The city of Arroyo Grande will "not pay another penny" toward the Central Coast Blue water project until its demands for a shared operating agreement with Pismo Beach and Grover Beach are met.
That's what Arroyo Grande City Council members unanimously told their city manager on June 8—rejecting a May 24 letter from Pismo and Grover suggesting that the cities hold a public meeting to air out their concerns while they continue to contribute to project costs.
"How much money are we going to have pay theoretically before we know if we're going to get what we asked for?" City Councilmember Kristen Barneich asked. "As a council it was unanimous. We were pretty adamant about what we wanted."
- Image Courtesy Of Pismo Beach
- WATER SOLUTION? Central Coast Blue, a wastewater and groundwater project in South County, continues to hang in the balance.
In April, the Arroyo Grande council made two demands to its partner cities on the $85 million Central Coast Blue groundwater project: equal governance power among the cities and the formation of project management committee subject to the Brown Act.
According to Arroyo Grande council members, Pismo and Grover's offer of more meetings and negotiations over the summer did not address those demands.
"I think we asked for two clear things and we got an ambiguous response," Councilmember Jimmy Paulding said.
Mayor Caren Ray Russom offered the strongest words about the rift, saying, "I haven't heard anything tonight that makes me want to go forward."
"I almost feel like they didn't hear us at all," she said. "It underscored that we don't get input."
The council's 5-0 vote directed city staff not to expend any more money or resources on Central Coast Blue unless Pismo and Grover present a revised operating agreement that meets their demands. Arroyo Grande was being asked to pay $425,000 into the project between June and October to cover permitting and consultant work, according to City Manager Whitney McDonald.
Council members also asked city staff for a presentation at a future meeting outlining the city's other options for water security.
Prior to the blowup, the cities pointed to Central Coast Blue as a key solution to South County's water issues. The project, which has been led by Pismo Beach, would inject treated wastewater into the belowground Santa Maria Valley Groundwater Basin, protecting it against seawater intrusion and drought.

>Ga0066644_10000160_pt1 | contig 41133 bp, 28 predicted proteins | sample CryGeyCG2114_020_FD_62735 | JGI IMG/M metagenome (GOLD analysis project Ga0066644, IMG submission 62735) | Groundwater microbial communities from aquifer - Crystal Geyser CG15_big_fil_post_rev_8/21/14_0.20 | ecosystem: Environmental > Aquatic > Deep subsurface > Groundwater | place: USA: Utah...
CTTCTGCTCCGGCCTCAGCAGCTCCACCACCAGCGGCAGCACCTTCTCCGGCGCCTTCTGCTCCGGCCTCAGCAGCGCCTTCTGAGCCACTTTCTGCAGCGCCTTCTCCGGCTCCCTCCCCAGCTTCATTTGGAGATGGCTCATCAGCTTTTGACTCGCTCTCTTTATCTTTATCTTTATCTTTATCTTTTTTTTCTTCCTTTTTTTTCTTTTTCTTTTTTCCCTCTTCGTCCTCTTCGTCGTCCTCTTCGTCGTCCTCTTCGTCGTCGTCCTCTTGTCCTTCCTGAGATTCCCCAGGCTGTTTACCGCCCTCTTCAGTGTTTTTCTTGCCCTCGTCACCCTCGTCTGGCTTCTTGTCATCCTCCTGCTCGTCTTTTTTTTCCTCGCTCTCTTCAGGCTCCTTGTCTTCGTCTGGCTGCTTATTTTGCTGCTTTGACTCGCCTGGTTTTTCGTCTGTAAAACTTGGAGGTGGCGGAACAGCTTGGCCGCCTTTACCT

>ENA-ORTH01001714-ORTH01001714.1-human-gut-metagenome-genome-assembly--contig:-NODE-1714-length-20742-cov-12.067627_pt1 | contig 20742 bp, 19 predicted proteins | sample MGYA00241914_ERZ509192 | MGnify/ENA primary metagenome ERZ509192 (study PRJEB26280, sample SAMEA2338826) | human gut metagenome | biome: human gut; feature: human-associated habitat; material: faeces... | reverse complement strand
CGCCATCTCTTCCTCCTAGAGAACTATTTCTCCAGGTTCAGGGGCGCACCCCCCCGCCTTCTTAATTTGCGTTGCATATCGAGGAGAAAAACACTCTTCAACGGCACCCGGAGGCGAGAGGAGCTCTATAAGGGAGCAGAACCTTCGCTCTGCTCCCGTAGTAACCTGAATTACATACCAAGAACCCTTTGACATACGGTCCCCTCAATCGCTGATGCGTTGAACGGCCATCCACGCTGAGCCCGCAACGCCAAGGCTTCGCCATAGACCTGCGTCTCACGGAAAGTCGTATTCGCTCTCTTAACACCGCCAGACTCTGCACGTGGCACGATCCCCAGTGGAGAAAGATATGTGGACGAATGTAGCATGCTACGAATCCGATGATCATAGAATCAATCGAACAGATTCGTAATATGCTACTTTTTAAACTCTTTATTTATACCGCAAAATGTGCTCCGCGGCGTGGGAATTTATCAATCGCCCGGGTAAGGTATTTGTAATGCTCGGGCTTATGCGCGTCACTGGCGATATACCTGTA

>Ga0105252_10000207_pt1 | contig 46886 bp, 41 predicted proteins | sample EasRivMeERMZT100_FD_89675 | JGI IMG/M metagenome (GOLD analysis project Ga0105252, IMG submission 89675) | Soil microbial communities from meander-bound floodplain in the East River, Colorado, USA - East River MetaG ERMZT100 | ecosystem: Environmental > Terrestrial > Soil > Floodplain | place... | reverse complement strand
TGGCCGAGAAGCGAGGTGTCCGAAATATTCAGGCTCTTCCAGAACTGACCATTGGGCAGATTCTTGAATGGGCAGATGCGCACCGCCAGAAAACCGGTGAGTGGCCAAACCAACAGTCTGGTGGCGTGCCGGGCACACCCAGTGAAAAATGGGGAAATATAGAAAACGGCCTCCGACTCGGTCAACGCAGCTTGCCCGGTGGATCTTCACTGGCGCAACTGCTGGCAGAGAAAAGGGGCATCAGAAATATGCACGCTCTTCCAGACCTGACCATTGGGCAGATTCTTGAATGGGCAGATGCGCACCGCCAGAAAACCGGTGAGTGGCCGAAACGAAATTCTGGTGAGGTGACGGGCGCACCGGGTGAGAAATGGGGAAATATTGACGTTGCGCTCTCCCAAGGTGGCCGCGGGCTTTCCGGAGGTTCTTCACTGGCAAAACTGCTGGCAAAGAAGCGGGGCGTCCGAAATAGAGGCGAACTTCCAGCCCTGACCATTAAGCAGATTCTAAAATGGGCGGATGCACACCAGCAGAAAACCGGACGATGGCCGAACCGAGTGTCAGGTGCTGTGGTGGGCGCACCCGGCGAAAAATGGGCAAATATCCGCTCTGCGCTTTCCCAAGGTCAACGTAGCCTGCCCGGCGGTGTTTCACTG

Groundwater currently accounts for 35 percent of Arroyo Grande's water portfolio, with the rest coming predominantly from Lopez Lake.
Pismo Beach Mayor Ed Waage and Grover Beach Mayor Jeff Lee both shared their disappointment with Arroyo Grande's vote in June 9 statements to New Times. Waage indicated that the tri-city partnership is all but finished.
"The city of Pismo Beach is incredibly disappointed in the action of the Arroyo Grande City Council to not move forward with Central Coast Blue," Waage's statement read. "Our request for a public meeting of all three city councils to work through issues in a transparent manner was denied. As partner agencies, we worked in good faith and expended funds to the benefit of our collective communities. Arroyo Grande is refusing to pay their share of the costs. The water security of our region should not be an exercise in political debate. Water is essential to our future and economic vitality, and we are now in a severe drought. Pismo Beach is committed to working with our partner in Grover Beach to find solutions and ensure politics does not come before action. We will continue to pursue a sustainable and drought-resistant water future." Δ